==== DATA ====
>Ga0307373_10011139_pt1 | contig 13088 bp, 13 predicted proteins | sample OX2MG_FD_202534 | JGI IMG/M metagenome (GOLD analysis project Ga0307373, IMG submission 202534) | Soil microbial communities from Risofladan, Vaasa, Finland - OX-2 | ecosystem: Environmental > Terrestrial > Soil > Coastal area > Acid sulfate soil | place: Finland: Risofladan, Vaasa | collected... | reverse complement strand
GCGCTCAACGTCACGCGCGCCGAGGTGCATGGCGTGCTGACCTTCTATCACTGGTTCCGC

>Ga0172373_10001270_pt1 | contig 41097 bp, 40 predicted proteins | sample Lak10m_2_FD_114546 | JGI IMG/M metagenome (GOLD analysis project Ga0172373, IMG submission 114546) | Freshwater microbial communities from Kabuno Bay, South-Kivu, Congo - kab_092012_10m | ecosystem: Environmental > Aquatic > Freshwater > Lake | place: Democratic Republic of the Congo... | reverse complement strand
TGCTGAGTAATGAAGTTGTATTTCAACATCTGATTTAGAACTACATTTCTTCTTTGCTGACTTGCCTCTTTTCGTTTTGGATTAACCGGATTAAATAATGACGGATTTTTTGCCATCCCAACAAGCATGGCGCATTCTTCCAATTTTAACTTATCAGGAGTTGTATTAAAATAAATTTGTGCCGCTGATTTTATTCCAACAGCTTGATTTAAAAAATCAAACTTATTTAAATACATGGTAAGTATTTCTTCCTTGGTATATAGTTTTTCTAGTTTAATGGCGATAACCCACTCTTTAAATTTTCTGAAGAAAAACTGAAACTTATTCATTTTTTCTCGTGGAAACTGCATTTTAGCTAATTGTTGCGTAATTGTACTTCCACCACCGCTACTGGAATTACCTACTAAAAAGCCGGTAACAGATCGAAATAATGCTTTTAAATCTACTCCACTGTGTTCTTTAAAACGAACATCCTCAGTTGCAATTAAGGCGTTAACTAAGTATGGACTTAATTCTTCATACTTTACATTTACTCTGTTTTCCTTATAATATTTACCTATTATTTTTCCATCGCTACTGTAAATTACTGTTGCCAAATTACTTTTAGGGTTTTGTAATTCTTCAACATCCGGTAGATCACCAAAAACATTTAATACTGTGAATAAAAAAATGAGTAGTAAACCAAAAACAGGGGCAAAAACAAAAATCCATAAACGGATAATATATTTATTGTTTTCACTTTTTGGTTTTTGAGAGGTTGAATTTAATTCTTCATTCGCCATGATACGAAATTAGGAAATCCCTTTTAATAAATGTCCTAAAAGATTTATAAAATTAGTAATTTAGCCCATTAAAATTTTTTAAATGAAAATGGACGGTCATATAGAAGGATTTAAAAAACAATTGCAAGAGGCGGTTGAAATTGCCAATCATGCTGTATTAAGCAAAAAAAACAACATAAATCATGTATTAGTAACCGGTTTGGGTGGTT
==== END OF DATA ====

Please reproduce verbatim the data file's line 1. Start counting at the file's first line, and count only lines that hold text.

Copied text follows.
>Ga0307373_10011139_pt1 | contig 13088 bp, 13 predicted proteins | sample OX2MG_FD_202534 | JGI IMG/M metagenome (GOLD analysis project Ga0307373, IMG submission 202534) | Soil microbial communities from Risofladan, Vaasa, Finland - OX-2 | ecosystem: Environmental > Terrestrial > Soil > Coastal area > Acid sulfate soil | place: Finland: Risofladan, Vaasa | collected... | reverse complement strand